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Urca is one of Rio's most charming neighborhoods. With six squares and only 16 streets, it is home to one of Rio's most famous postcards, the Sugarloaf (Pão de Açúcar). Attractions like the art-deco houses from the early 20th century, the old Casino on the beach are surrounded by scenic Guanabara Bay. Several artists live here, including singer Roberto Carlos (known as the King in Brazil, like Elvis in the U.S.).
Urca has an important historical role, as reportedly this is where Estácio de Sá inaugurated the city in 1565. The oldest construction still standing is the Fortaleza de São João, of 1618. It was renovated in 1872, to celebrate the fiftieth anniversary of Brazil's independence. This is when its 15 cannons were installed.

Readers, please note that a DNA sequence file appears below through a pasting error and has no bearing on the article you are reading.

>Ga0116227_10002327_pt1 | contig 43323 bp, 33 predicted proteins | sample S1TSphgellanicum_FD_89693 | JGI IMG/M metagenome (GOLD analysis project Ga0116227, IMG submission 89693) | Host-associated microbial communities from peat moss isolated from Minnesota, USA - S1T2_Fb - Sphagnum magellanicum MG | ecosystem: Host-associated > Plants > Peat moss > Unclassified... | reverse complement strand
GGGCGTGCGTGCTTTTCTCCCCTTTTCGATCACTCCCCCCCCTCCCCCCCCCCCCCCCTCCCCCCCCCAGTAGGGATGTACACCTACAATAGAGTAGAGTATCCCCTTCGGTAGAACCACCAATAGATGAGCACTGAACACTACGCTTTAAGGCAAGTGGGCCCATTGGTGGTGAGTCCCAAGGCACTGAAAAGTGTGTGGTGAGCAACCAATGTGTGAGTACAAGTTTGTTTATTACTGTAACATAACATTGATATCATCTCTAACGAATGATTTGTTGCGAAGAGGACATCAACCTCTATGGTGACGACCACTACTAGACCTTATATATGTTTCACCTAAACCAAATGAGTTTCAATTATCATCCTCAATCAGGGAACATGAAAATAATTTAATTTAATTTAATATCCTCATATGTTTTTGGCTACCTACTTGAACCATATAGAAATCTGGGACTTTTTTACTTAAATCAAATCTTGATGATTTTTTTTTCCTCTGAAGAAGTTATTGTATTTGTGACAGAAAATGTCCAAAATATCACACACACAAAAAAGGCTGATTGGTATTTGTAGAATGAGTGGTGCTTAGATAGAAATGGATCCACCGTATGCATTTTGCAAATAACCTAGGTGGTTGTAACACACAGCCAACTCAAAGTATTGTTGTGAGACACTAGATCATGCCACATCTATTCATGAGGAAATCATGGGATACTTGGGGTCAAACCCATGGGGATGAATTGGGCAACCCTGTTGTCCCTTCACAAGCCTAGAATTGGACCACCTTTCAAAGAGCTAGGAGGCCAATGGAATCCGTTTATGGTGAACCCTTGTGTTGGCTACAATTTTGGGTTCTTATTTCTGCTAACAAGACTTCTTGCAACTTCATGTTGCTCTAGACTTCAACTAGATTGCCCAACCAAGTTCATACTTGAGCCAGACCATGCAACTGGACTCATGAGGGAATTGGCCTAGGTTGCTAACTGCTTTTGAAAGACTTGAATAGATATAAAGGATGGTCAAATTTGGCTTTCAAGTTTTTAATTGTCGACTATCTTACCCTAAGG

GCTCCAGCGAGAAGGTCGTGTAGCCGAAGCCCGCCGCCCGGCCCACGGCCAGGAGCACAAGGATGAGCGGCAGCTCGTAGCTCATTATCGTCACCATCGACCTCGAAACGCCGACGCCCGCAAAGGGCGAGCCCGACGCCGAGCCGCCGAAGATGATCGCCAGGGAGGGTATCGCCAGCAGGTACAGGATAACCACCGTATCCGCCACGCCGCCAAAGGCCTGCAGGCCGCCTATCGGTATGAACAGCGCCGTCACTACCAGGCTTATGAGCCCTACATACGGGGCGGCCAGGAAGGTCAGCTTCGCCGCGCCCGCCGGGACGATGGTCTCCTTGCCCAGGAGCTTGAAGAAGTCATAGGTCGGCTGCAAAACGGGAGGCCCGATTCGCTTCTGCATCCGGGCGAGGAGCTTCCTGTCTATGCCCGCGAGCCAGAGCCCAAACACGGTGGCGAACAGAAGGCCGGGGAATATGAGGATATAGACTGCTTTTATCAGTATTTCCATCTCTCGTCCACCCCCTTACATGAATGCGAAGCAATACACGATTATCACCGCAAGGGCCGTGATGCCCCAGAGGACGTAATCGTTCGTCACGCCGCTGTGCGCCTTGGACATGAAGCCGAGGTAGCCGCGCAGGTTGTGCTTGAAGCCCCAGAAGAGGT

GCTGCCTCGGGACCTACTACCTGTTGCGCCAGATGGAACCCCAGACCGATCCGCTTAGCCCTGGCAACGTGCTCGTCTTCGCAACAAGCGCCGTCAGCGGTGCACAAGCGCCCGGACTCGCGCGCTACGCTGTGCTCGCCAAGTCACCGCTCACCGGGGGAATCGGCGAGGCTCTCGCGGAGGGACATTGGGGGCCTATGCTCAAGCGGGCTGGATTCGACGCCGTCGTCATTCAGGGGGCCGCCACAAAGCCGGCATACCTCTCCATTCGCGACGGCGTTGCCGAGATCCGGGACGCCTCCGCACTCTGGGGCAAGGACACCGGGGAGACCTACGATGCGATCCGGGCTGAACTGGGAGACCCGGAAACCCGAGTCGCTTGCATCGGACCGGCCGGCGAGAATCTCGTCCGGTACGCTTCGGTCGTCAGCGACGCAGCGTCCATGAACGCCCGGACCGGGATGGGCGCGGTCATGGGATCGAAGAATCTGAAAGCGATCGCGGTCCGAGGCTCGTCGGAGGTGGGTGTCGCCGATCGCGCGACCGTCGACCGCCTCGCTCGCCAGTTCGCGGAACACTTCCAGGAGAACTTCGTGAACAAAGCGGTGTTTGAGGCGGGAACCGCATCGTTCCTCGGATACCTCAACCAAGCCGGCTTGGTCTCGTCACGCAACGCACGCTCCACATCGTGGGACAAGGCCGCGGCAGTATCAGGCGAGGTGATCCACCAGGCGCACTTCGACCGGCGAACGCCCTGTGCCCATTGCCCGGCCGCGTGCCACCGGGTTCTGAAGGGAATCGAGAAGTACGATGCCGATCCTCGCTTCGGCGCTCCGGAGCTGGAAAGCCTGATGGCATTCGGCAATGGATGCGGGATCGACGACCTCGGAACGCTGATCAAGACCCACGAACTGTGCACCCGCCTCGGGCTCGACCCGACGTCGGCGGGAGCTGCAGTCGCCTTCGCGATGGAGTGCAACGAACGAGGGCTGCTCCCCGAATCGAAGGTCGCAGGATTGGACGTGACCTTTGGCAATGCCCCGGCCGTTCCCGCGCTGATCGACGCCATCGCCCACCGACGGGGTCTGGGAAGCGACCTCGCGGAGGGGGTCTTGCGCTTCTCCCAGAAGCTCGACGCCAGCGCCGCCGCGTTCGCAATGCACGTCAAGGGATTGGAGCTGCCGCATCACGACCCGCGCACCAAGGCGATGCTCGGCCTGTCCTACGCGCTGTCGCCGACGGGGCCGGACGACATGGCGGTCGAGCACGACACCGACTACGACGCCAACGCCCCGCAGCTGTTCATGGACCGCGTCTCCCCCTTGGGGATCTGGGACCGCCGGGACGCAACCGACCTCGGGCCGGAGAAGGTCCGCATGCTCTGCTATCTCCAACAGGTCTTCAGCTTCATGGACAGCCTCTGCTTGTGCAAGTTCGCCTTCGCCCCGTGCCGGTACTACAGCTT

Casino da Urca was one of the most glamorous casinos in Brazil. When gambling was outlawed in Brazil it was turned into the headquarters of TV network Tupi. Casino do Chacrinha, a cult variety show, was broadcast live from here. A major fire would later burn down the studio.
The Sugarloaf complex includes two hills. You reach it by Av. Pasteur, it's a quick 10 minute ride from Copacabana. The shortest hill is named Morro da Urca, the first stop of the cable cars. It's 224 meters tall. This is where you find the restaurant, and amphitheater. It was the highlight of Rio's nightlife in the 80's with a nightclub named The Frenetic Dancing Days. It was also home to legendary Carnival balls, promoted by Guilherme Araújo. The Sugarloaf itself is 395 meters tall. About one million people visit the Sugarloaf every year.
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